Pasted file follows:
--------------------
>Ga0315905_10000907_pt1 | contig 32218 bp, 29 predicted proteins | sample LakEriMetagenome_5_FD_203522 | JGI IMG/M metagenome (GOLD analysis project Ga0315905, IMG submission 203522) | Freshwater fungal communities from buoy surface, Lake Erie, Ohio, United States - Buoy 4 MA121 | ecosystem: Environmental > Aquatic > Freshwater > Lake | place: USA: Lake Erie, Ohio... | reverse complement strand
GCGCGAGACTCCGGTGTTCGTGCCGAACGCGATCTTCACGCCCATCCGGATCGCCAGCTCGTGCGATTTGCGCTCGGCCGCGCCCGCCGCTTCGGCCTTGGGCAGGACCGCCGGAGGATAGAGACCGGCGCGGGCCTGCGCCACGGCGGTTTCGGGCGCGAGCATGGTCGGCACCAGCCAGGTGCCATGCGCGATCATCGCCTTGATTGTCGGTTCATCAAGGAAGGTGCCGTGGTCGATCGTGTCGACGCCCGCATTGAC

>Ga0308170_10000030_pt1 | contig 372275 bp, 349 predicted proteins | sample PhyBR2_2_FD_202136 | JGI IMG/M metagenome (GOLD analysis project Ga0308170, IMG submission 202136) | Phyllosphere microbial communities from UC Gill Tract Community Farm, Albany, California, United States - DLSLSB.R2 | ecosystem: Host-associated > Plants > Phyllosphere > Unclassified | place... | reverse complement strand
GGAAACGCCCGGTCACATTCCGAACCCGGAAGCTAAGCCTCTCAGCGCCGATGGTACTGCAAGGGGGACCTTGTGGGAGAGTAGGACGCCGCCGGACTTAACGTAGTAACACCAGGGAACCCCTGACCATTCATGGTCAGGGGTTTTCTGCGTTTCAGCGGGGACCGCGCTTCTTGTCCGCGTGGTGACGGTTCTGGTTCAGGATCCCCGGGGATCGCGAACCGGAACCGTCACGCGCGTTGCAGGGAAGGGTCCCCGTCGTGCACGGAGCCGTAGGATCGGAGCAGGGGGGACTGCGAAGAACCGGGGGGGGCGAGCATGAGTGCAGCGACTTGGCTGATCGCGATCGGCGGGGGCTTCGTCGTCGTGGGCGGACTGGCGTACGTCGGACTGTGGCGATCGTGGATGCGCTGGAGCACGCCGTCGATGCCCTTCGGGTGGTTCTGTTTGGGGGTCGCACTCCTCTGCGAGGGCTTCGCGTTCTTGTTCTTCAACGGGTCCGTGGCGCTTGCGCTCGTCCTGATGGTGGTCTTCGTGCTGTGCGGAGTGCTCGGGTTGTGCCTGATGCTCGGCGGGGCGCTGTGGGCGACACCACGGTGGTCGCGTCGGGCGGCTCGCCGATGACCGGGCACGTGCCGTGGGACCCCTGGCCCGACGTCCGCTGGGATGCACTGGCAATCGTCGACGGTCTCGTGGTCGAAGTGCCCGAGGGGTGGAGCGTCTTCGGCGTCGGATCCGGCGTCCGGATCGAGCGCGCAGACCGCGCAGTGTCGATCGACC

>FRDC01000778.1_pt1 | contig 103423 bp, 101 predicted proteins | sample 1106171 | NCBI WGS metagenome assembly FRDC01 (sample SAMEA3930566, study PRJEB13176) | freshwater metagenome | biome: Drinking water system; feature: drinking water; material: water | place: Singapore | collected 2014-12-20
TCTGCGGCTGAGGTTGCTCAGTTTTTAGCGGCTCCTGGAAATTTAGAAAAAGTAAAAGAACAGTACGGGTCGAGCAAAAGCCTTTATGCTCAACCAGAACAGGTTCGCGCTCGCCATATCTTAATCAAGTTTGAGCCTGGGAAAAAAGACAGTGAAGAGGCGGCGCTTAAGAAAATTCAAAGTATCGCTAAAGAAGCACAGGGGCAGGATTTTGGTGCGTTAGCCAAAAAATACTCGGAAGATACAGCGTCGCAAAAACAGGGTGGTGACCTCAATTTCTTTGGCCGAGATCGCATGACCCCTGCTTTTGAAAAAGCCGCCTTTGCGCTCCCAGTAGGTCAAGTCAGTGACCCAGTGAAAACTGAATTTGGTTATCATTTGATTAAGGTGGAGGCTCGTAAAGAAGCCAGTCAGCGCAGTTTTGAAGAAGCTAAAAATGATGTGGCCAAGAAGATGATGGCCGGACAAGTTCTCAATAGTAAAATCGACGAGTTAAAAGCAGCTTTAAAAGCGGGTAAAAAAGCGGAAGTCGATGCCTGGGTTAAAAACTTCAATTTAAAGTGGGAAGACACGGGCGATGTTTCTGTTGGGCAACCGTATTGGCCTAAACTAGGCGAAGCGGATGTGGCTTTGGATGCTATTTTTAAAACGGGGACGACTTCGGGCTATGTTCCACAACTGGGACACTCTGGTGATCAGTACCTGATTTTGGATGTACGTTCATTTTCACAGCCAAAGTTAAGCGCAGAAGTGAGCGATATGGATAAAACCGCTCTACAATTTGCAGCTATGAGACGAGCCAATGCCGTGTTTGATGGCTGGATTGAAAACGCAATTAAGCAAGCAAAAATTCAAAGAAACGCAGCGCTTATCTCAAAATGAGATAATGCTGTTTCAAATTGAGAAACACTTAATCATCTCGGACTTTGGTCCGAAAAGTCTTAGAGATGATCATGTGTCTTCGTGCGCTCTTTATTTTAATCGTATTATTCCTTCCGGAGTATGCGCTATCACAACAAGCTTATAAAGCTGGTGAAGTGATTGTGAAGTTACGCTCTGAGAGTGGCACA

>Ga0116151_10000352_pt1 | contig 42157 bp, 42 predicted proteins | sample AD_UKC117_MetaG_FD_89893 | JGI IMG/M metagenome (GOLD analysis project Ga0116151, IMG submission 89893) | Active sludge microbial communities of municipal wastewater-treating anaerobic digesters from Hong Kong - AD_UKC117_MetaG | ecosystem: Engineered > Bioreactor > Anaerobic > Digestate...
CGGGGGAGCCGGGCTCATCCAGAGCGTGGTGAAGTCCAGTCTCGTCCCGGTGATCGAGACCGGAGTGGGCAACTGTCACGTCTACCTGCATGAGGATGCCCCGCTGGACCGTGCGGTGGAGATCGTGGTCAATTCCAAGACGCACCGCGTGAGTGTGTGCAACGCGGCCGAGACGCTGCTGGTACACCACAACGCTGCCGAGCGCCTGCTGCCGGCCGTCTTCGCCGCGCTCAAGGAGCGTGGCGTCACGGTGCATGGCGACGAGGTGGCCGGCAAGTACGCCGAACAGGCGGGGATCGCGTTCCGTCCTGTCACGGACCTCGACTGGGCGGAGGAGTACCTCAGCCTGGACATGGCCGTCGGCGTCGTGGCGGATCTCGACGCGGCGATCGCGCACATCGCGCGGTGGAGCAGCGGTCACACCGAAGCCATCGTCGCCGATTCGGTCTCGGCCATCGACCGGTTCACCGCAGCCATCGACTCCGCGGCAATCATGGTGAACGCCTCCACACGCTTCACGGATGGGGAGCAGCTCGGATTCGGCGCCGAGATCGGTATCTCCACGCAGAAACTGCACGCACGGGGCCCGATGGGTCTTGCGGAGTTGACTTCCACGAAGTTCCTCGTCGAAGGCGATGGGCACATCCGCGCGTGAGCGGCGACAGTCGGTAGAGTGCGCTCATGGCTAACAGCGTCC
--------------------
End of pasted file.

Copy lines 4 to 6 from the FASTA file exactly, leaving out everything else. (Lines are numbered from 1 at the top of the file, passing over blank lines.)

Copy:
GGAAACGCCCGGTCACATTCCGAACCCGGAAGCTAAGCCTCTCAGCGCCGATGGTACTGCAAGGGGGACCTTGTGGGAGAGTAGGACGCCGCCGGACTTAACGTAGTAACACCAGGGAACCCCTGACCATTCATGGTCAGGGGTTTTCTGCGTTTCAGCGGGGACCGCGCTTCTTGTCCGCGTGGTGACGGTTCTGGTTCAGGATCCCCGGGGATCGCGAACCGGAACCGTCACGCGCGTTGCAGGGAAGGGTCCCCGTCGTGCACGGAGCCGTAGGATCGGAGCAGGGGGGACTGCGAAGAACCGGGGGGGGCGAGCATGAGTGCAGCGACTTGGCTGATCGCGATCGGCGGGGGCTTCGTCGTCGTGGGCGGACTGGCGTACGTCGGACTGTGGCGATCGTGGATGCGCTGGAGCACGCCGTCGATGCCCTTCGGGTGGTTCTGTTTGGGGGTCGCACTCCTCTGCGAGGGCTTCGCGTTCTTGTTCTTCAACGGGTCCGTGGCGCTTGCGCTCGTCCTGATGGTGGTCTTCGTGCTGTGCGGAGTGCTCGGGTTGTGCCTGATGCTCGGCGGGGCGCTGTGGGCGACACCACGGTGGTCGCGTCGGGCGGCTCGCCGATGACCGGGCACGTGCCGTGGGACCCCTGGCCCGACGTCCGCTGGGATGCACTGGCAATCGTCGACGGTCTCGTGGTCGAAGTGCCCGAGGGGTGGAGCGTCTTCGGCGTCGGATCCGGCGTCCGGATCGAGCGCGCAGACCGCGCAGTGTCGATCGACC

>FRDC01000778.1_pt1 | contig 103423 bp, 101 predicted proteins | sample 1106171 | NCBI WGS metagenome assembly FRDC01 (sample SAMEA3930566, study PRJEB13176) | freshwater metagenome | biome: Drinking water system; feature: drinking water; material: water | place: Singapore | collected 2014-12-20
TCTGCGGCTGAGGTTGCTCAGTTTTTAGCGGCTCCTGGAAATTTAGAAAAAGTAAAAGAACAGTACGGGTCGAGCAAAAGCCTTTATGCTCAACCAGAACAGGTTCGCGCTCGCCATATCTTAATCAAGTTTGAGCCTGGGAAAAAAGACAGTGAAGAGGCGGCGCTTAAGAAAATTCAAAGTATCGCTAAAGAAGCACAGGGGCAGGATTTTGGTGCGTTAGCCAAAAAATACTCGGAAGATACAGCGTCGCAAAAACAGGGTGGTGACCTCAATTTCTTTGGCCGAGATCGCATGACCCCTGCTTTTGAAAAAGCCGCCTTTGCGCTCCCAGTAGGTCAAGTCAGTGACCCAGTGAAAACTGAATTTGGTTATCATTTGATTAAGGTGGAGGCTCGTAAAGAAGCCAGTCAGCGCAGTTTTGAAGAAGCTAAAAATGATGTGGCCAAGAAGATGATGGCCGGACAAGTTCTCAATAGTAAAATCGACGAGTTAAAAGCAGCTTTAAAAGCGGGTAAAAAAGCGGAAGTCGATGCCTGGGTTAAAAACTTCAATTTAAAGTGGGAAGACACGGGCGATGTTTCTGTTGGGCAACCGTATTGGCCTAAACTAGGCGAAGCGGATGTGGCTTTGGATGCTATTTTTAAAACGGGGACGACTTCGGGCTATGTTCCACAACTGGGACACTCTGGTGATCAGTACCTGATTTTGGATGTACGTTCATTTTCACAGCCAAAGTTAAGCGCAGAAGTGAGCGATATGGATAAAACCGCTCTACAATTTGCAGCTATGAGACGAGCCAATGCCGTGTTTGATGGCTGGATTGAAAACGCAATTAAGCAAGCAAAAATTCAAAGAAACGCAGCGCTTATCTCAAAATGAGATAATGCTGTTTCAAATTGAGAAACACTTAATCATCTCGGACTTTGGTCCGAAAAGTCTTAGAGATGATCATGTGTCTTCGTGCGCTCTTTATTTTAATCGTATTATTCCTTCCGGAGTATGCGCTATCACAACAAGCTTATAAAGCTGGTGAAGTGATTGTGAAGTTACGCTCTGAGAGTGGCACA